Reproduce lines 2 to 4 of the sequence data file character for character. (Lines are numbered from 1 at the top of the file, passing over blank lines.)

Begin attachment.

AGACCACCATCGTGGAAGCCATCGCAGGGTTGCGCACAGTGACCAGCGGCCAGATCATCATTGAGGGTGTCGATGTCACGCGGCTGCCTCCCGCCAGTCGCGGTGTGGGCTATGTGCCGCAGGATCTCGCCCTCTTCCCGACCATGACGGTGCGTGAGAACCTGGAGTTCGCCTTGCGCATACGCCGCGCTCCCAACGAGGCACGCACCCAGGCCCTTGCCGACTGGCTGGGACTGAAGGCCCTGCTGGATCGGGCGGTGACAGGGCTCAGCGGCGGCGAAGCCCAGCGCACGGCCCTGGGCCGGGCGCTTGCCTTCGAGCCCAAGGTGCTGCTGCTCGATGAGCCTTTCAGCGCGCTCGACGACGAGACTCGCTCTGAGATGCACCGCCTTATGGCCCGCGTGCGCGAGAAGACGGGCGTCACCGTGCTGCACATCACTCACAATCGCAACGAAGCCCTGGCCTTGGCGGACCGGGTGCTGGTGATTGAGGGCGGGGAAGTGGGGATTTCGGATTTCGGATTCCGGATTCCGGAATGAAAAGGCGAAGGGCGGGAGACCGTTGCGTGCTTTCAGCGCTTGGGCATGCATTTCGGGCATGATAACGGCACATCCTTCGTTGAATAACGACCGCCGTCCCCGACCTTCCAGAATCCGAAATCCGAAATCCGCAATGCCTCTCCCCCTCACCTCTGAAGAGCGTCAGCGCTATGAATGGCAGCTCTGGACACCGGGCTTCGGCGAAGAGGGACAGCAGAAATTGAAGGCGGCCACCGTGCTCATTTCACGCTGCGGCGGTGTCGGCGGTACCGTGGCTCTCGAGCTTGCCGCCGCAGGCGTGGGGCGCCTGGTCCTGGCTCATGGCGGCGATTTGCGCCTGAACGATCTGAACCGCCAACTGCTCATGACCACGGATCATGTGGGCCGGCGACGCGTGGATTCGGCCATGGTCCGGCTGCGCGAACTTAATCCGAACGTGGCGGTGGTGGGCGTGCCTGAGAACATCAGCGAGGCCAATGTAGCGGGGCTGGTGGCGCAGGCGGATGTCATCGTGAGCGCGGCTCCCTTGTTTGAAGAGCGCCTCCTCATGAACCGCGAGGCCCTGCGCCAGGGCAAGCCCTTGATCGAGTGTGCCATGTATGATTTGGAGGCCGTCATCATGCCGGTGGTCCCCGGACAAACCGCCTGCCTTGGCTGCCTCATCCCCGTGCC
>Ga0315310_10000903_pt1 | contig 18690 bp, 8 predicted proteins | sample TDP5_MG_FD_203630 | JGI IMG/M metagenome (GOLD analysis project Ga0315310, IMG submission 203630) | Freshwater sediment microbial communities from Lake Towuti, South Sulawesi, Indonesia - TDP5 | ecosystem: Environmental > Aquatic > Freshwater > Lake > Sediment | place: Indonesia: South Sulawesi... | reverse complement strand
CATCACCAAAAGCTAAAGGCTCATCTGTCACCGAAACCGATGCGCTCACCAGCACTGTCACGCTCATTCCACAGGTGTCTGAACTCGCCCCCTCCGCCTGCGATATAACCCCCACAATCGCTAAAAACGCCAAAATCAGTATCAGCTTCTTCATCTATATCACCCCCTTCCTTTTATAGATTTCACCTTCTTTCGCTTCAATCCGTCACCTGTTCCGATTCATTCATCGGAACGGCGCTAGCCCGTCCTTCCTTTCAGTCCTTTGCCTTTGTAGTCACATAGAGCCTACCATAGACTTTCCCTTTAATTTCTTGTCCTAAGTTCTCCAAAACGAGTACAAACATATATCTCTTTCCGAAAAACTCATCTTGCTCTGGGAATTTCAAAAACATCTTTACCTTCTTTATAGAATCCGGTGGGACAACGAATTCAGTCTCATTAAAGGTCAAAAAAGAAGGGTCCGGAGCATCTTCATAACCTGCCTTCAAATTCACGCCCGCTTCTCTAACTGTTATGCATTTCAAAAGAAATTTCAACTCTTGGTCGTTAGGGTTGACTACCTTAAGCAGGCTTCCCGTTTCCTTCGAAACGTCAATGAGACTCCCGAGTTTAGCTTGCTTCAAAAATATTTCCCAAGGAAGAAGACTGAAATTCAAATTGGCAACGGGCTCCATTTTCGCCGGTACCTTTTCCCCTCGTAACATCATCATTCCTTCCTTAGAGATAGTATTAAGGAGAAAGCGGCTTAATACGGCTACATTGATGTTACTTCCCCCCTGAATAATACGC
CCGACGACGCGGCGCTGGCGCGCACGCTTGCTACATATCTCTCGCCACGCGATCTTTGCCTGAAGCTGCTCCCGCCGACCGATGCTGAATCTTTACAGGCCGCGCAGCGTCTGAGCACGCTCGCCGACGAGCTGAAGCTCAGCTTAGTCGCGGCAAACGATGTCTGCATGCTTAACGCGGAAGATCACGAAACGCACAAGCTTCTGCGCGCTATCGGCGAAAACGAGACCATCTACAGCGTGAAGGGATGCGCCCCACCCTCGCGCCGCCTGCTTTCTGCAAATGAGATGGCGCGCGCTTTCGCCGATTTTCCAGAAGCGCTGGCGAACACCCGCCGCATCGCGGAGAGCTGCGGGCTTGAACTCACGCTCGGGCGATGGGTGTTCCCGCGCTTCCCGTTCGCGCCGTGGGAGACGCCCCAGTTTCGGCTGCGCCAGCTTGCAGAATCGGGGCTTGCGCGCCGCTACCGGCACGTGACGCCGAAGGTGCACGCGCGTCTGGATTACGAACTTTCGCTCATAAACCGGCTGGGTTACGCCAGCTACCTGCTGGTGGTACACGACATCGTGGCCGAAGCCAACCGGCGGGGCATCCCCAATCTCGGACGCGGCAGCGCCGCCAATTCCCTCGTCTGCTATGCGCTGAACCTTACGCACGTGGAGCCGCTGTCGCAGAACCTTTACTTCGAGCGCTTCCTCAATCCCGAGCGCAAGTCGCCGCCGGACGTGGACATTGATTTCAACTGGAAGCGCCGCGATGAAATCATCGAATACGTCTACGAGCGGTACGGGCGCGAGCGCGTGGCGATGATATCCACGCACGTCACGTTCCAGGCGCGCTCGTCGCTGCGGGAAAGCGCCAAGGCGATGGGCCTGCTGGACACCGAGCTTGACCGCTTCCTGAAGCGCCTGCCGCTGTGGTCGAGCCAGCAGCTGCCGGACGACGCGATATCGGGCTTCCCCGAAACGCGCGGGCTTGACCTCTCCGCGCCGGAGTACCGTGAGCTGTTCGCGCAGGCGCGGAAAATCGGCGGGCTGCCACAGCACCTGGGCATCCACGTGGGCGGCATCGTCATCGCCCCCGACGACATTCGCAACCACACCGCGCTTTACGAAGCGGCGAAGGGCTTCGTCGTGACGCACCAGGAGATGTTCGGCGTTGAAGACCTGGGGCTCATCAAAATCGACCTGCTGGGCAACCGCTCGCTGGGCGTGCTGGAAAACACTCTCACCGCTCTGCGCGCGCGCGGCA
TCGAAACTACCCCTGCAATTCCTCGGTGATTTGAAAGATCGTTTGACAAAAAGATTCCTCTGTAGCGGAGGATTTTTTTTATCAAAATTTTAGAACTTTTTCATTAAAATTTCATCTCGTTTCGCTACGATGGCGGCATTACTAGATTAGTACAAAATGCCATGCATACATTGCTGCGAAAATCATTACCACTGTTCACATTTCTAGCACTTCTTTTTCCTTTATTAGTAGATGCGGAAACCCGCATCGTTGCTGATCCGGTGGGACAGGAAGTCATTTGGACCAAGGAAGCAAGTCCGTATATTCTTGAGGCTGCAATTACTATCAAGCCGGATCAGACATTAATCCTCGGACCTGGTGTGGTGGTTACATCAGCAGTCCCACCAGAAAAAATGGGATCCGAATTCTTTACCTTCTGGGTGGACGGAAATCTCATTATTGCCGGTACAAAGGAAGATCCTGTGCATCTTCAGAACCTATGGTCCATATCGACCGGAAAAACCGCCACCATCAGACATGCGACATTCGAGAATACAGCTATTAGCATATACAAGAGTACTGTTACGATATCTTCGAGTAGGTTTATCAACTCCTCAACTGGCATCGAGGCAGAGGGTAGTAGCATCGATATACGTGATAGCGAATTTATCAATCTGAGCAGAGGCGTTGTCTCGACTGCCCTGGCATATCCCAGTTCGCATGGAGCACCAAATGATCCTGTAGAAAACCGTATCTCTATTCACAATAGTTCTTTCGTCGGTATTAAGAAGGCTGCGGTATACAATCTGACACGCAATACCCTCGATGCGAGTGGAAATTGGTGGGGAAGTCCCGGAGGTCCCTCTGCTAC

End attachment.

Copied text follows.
>Ga0315310_10000903_pt1 | contig 18690 bp, 8 predicted proteins | sample TDP5_MG_FD_203630 | JGI IMG/M metagenome (GOLD analysis project Ga0315310, IMG submission 203630) | Freshwater sediment microbial communities from Lake Towuti, South Sulawesi, Indonesia - TDP5 | ecosystem: Environmental > Aquatic > Freshwater > Lake > Sediment | place: Indonesia: South Sulawesi... | reverse complement strand
CATCACCAAAAGCTAAAGGCTCATCTGTCACCGAAACCGATGCGCTCACCAGCACTGTCACGCTCATTCCACAGGTGTCTGAACTCGCCCCCTCCGCCTGCGATATAACCCCCACAATCGCTAAAAACGCCAAAATCAGTATCAGCTTCTTCATCTATATCACCCCCTTCCTTTTATAGATTTCACCTTCTTTCGCTTCAATCCGTCACCTGTTCCGATTCATTCATCGGAACGGCGCTAGCCCGTCCTTCCTTTCAGTCCTTTGCCTTTGTAGTCACATAGAGCCTACCATAGACTTTCCCTTTAATTTCTTGTCCTAAGTTCTCCAAAACGAGTACAAACATATATCTCTTTCCGAAAAACTCATCTTGCTCTGGGAATTTCAAAAACATCTTTACCTTCTTTATAGAATCCGGTGGGACAACGAATTCAGTCTCATTAAAGGTCAAAAAAGAAGGGTCCGGAGCATCTTCATAACCTGCCTTCAAATTCACGCCCGCTTCTCTAACTGTTATGCATTTCAAAAGAAATTTCAACTCTTGGTCGTTAGGGTTGACTACCTTAAGCAGGCTTCCCGTTTCCTTCGAAACGTCAATGAGACTCCCGAGTTTAGCTTGCTTCAAAAATATTTCCCAAGGAAGAAGACTGAAATTCAAATTGGCAACGGGCTCCATTTTCGCCGGTACCTTTTCCCCTCGTAACATCATCATTCCTTCCTTAGAGATAGTATTAAGGAGAAAGCGGCTTAATACGGCTACATTGATGTTACTTCCCCCCTGAATAATACGC
CCGACGACGCGGCGCTGGCGCGCACGCTTGCTACATATCTCTCGCCACGCGATCTTTGCCTGAAGCTGCTCCCGCCGACCGATGCTGAATCTTTACAGGCCGCGCAGCGTCTGAGCACGCTCGCCGACGAGCTGAAGCTCAGCTTAGTCGCGGCAAACGATGTCTGCATGCTTAACGCGGAAGATCACGAAACGCACAAGCTTCTGCGCGCTATCGGCGAAAACGAGACCATCTACAGCGTGAAGGGATGCGCCCCACCCTCGCGCCGCCTGCTTTCTGCAAATGAGATGGCGCGCGCTTTCGCCGATTTTCCAGAAGCGCTGGCGAACACCCGCCGCATCGCGGAGAGCTGCGGGCTTGAACTCACGCTCGGGCGATGGGTGTTCCCGCGCTTCCCGTTCGCGCCGTGGGAGACGCCCCAGTTTCGGCTGCGCCAGCTTGCAGAATCGGGGCTTGCGCGCCGCTACCGGCACGTGACGCCGAAGGTGCACGCGCGTCTGGATTACGAACTTTCGCTCATAAACCGGCTGGGTTACGCCAGCTACCTGCTGGTGGTACACGACATCGTGGCCGAAGCCAACCGGCGGGGCATCCCCAATCTCGGACGCGGCAGCGCCGCCAATTCCCTCGTCTGCTATGCGCTGAACCTTACGCACGTGGAGCCGCTGTCGCAGAACCTTTACTTCGAGCGCTTCCTCAATCCCGAGCGCAAGTCGCCGCCGGACGTGGACATTGATTTCAACTGGAAGCGCCGCGATGAAATCATCGAATACGTCTACGAGCGGTACGGGCGCGAGCGCGTGGCGATGATATCCACGCACGTCACGTTCCAGGCGCGCTCGTCGCTGCGGGAAAGCGCCAAGGCGATGGGCCTGCTGGACACCGAGCTTGACCGCTTCCTGAAGCGCCTGCCGCTGTGGTCGAGCCAGCAGCTGCCGGACGACGCGATATCGGGCTTCCCCGAAACGCGCGGGCTTGACCTCTCCGCGCCGGAGTACCGTGAGCTGTTCGCGCAGGCGCGGAAAATCGGCGGGCTGCCACAGCACCTGGGCATCCACGTGGGCGGCATCGTCATCGCCCCCGACGACATTCGCAACCACACCGCGCTTTACGAAGCGGCGAAGGGCTTCGTCGTGACGCACCAGGAGATGTTCGGCGTTGAAGACCTGGGGCTCATCAAAATCGACCTGCTGGGCAACCGCTCGCTGGGCGTGCTGGAAAACACTCTCACCGCTCTGCGCGCGCGCGGCA